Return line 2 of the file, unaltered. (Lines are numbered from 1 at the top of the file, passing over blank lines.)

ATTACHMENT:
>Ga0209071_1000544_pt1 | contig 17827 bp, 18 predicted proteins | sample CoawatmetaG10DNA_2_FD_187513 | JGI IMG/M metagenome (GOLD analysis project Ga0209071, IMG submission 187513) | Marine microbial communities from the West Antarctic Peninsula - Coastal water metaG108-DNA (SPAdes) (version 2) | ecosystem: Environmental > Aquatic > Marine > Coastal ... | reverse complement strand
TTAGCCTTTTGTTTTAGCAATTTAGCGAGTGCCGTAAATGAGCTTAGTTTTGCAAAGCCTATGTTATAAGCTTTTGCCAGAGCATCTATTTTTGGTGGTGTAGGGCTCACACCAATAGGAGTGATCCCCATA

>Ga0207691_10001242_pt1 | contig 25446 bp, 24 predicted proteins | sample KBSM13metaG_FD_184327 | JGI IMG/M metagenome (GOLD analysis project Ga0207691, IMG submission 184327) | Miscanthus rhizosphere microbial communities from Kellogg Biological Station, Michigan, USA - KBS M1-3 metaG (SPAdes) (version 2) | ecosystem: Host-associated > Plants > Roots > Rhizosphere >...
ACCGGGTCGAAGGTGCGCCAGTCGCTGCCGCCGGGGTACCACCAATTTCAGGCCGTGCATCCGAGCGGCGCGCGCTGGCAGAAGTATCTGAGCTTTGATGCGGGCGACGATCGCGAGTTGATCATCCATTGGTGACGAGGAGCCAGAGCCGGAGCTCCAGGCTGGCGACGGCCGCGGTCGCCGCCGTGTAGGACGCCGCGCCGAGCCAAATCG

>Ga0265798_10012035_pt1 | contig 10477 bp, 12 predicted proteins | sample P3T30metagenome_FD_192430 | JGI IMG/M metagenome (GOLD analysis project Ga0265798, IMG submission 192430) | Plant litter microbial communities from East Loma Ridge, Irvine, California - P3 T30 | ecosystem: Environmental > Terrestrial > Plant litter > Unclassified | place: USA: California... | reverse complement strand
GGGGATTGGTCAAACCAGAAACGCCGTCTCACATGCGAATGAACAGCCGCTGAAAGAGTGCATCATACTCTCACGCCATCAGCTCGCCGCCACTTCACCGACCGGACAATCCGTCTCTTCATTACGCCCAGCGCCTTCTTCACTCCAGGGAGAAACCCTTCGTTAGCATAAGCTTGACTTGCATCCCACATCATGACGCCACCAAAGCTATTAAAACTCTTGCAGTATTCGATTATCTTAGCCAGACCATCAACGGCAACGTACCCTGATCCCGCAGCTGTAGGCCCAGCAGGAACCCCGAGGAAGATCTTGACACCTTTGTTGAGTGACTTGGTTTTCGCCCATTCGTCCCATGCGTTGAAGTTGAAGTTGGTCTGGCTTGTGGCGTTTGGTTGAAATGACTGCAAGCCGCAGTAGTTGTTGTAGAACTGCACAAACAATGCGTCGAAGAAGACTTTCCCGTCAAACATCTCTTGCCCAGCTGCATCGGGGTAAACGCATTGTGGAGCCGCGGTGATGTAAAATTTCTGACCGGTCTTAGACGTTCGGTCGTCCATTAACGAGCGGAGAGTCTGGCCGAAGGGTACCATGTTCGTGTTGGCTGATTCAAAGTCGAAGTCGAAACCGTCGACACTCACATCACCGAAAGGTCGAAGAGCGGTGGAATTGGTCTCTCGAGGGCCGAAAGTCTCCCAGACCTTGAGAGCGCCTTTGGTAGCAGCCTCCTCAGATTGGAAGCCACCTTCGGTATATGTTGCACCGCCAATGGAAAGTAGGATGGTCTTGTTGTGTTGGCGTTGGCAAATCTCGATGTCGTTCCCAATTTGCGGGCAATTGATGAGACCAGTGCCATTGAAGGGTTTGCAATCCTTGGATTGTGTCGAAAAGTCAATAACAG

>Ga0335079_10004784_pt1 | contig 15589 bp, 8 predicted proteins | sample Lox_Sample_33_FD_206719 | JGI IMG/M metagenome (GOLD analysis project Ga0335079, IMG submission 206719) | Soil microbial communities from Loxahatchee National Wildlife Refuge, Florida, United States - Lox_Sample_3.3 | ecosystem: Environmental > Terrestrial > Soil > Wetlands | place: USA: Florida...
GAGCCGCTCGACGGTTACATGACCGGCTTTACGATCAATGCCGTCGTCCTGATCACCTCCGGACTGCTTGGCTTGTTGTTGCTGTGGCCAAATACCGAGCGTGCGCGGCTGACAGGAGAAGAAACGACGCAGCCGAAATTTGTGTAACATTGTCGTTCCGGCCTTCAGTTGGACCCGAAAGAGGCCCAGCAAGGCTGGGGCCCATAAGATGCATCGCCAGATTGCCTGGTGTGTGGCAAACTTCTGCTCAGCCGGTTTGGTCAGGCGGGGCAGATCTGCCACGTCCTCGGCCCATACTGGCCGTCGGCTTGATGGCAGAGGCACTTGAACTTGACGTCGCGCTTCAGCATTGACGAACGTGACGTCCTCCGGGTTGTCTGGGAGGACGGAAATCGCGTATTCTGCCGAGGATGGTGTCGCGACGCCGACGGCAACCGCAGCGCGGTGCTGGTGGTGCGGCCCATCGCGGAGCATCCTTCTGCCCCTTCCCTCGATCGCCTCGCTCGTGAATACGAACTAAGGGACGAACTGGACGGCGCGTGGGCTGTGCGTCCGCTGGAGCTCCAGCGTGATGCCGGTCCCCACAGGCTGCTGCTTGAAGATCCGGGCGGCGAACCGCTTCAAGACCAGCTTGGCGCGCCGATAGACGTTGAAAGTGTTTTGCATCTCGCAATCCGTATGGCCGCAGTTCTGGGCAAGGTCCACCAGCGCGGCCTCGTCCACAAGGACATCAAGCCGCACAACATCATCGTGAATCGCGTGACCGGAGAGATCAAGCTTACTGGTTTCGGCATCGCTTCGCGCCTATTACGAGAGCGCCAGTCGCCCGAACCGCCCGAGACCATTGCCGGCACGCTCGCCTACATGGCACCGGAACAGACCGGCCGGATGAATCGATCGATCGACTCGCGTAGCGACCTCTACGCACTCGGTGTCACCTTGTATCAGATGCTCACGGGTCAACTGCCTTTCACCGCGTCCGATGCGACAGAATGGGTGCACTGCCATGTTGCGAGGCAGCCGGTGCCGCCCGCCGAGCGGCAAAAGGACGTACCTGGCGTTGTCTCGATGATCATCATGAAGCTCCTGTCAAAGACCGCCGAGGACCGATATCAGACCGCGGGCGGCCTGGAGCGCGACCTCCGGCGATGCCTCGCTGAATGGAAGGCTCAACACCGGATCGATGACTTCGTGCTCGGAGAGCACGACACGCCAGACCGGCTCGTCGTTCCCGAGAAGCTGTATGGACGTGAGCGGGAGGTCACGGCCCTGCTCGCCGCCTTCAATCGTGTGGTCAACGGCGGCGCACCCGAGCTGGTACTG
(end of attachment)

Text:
TTAGCCTTTTGTTTTAGCAATTTAGCGAGTGCCGTAAATGAGCTTAGTTTTGCAAAGCCTATGTTATAAGCTTTTGCCAGAGCATCTATTTTTGGTGGTGTAGGGCTCACACCAATAGGAGTGATCCCCATA